Dairy cows

In the United States, June is “Dairy Month.” It was started in 1937 by grocer organizations as a way to promote the sale of milk during the warm summer months, and became nationally celebrated in 1939. It is a tradition that has continued for decades. Today, June is a time to promote the dairy industry and to remind consumers of the health benefits that dairy products provide. They contain essential nutrients, including calcium, potassium, vitamin D and protein. They also reduce the risk of high blood pressure, osteoporosis and certain cancers, while helping us to better manage our weight.

Life is about choices. When it comes to milk, if you can afford it, there are a lot of choices for the American consumer. Dairy milk, along with almond, soy, oat, and rice “milk” are readily available in most stores across the U.S. The way I look at it, if you buy and consume any of the above, you are supporting a farmer who is trying to make a living. So, I don’t care if you choose an alternative milk product over dairy milk. That is your prerogative, just as it is mine to drink milk from dairy cows.

I’ve always made the argument that milk means mammary. I went to the internet to look up the definition of milk, and I was surprised. Merriam-Webster’s online dictionary defined milk as 1A — a fluid secreted by the mammary glands of females for the nourishment of their young; 1B — milk from an animal and especially a cow used as food by people; or a food product produced from seeds or fruit that resembles and is used similarly to cow’s milk. There goes that argument out the window.

If you are choosing one of these milk alternatives for reasons other than allergy problems, what are they? In the land of many choices, there are just as many advertising campaigns trying to get you to buy their product. Many of these campaigns imply that dairy milk is bad or wrong and their product is better. In the case of Ripple, an alternative made from yellow peas, even other plant-based alternatives are not safe from their attack advertising. “Dairy-free. As it should be.” Growing almonds and cattle “contribute to deforestation and greenhouse gas emissions.” “Drinking Ripple will lower your carbon footprint.”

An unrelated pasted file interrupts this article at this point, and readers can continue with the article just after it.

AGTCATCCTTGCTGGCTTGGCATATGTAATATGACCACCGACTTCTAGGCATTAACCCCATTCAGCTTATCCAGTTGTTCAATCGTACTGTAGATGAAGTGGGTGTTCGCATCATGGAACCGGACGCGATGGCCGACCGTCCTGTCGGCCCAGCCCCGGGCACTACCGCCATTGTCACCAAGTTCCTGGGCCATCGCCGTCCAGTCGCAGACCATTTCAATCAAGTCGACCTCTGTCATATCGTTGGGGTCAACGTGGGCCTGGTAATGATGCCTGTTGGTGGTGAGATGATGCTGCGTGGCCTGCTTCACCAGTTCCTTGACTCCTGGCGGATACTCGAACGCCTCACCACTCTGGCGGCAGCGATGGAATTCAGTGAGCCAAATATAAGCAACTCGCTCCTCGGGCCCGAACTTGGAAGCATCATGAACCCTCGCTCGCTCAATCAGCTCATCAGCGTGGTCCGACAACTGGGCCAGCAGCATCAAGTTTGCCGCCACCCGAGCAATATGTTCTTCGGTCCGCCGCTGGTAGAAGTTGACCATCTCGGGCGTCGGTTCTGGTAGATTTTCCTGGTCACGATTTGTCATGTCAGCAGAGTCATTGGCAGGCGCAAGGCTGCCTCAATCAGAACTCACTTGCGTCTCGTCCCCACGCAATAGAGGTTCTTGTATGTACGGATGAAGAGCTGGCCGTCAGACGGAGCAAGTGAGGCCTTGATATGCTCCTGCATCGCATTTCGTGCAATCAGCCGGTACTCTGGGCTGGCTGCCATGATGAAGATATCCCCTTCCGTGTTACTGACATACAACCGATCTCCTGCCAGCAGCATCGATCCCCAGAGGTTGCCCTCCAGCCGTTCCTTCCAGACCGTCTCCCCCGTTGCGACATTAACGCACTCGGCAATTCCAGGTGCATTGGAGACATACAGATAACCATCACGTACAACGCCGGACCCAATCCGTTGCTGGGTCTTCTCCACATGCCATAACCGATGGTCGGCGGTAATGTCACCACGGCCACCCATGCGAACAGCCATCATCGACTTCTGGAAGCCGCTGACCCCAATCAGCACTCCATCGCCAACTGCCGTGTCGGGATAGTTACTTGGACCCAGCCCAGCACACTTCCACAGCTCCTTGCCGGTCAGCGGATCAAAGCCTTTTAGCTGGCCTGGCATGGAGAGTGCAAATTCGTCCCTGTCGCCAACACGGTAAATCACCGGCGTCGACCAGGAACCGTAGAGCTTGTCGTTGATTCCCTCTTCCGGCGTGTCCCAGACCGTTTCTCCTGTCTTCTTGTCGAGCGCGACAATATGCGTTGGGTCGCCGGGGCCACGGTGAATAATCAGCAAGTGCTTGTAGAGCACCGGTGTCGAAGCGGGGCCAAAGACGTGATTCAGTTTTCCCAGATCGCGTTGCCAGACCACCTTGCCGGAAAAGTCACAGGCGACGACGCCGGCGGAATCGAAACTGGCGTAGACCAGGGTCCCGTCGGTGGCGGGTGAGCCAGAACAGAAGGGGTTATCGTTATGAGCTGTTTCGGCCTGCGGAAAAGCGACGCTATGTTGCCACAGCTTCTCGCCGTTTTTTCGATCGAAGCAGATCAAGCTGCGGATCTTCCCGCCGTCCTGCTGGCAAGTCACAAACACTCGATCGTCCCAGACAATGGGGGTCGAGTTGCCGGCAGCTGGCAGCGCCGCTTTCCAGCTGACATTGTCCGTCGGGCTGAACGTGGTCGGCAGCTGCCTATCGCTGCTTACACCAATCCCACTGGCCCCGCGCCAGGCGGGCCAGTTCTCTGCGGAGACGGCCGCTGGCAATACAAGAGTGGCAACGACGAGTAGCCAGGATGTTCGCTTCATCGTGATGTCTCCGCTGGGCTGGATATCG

I can’t say that I am thrilled with all of the advertisements for dairy milk either. There was an ad for “Happy Cows” in California. And the one for Dairy Pure Milk that claimed they have an “Exclusive 5-Point Purity Promise,” which by USDA regulations all milk has. This is the ad that would make my children so mad they would yell at the TV and change the channel. What about the sale at the grocery store?

Is there room in the market for milk and “milk?” Maybe, maybe not. It is unfortunate the dairy industry has a very small profit margin. With the increasing availability of plant-based alternatives and pressure from anti-animal agriculture organizations, and marginal profits, many dairy farmers are having to consider their options.

Most of you who follow this column know dairy farming is near and dear to my heart. I appreciate all farmers and am glad when they are competitive in the market. There are hard working families on small, mid-sized and large farms across the U.S. who appreciate consumers buying their products. Thank God for the farmers who do what they do so you can make the choices you do.

But hey, June is Dairy Month, so please buy some dairy products. Milk — it does a body good!

Submitted by Mary Smallsreed, a member of the Trumbull County Farm Bureau who grew up on a family dairy farm in northeast Ohio.

 

OFBF Mission: Working together for Ohio farmers to advance agriculture and strengthen our communities.

Labor has always been an issue, mainly because we are a seasonal operation. So that's a challenge finding somebody who only wants to work three months out of a year, sometimes up to six months.
Mandy Way's avatar
Mandy Way

Way Farms

Farm Labor Resources
I appreciate the benefit of having a strong voice in my corner. The extras that are included in membership are wonderful, but I'm a member because of the positive impact to my local and state agricultural communities.
Ernie Welch's avatar
Ernie Welch

Van Wert County Farm Bureau

Strong communities
I see the value and need to be engaged in the community I live in, to be a part of the decision-making process and to volunteer with organizations that help make our community better.
Matt Aultman's avatar
Matt Aultman

Darke County Farm Bureau

Leadership development
The plan we are on is great. It’s comparable to my previous job's plan, and we are a sole proprietor.
Kevin Holy's avatar
Kevin Holy

Geauga County Farm Bureau

Ohio Farm Bureau Health Benefits Plan
We work terrifically with the Ashtabula County Farm Bureau, hosting at least one to two outreach town hall events every year to educate new farmers and existing farmers on traditional CAUV and woodlands.
David Thomas's avatar
David Thomas

Ashtabula County Auditor

CAUV: Past, present and future
Knowing that horticulture is under the agriculture umbrella and having Farm Bureau supporting horticulture like it does the rest of ag is very important.
Jared Hughes's avatar
Jared Hughes

Groovy Plants Ranch

Groovy Plants Ranch
If it wasn't for Farm Bureau, I personally, along with many others, would not have had the opportunity to meet with our representatives face to face in Washington.
Austin Heil's avatar
Austin Heil

Hardin County Farm Bureau

Washington, D.C. Leadership Experience
So many of the issues that OFBF and its members are advocating for are important to all Ohioans. I look at OFBF as an agricultural watchdog advocating for farmers and rural communities across Ohio.
Mary Smallsreed's avatar
Mary Smallsreed

Trumbull County Farm Bureau

Advocacy
Suggested Tags: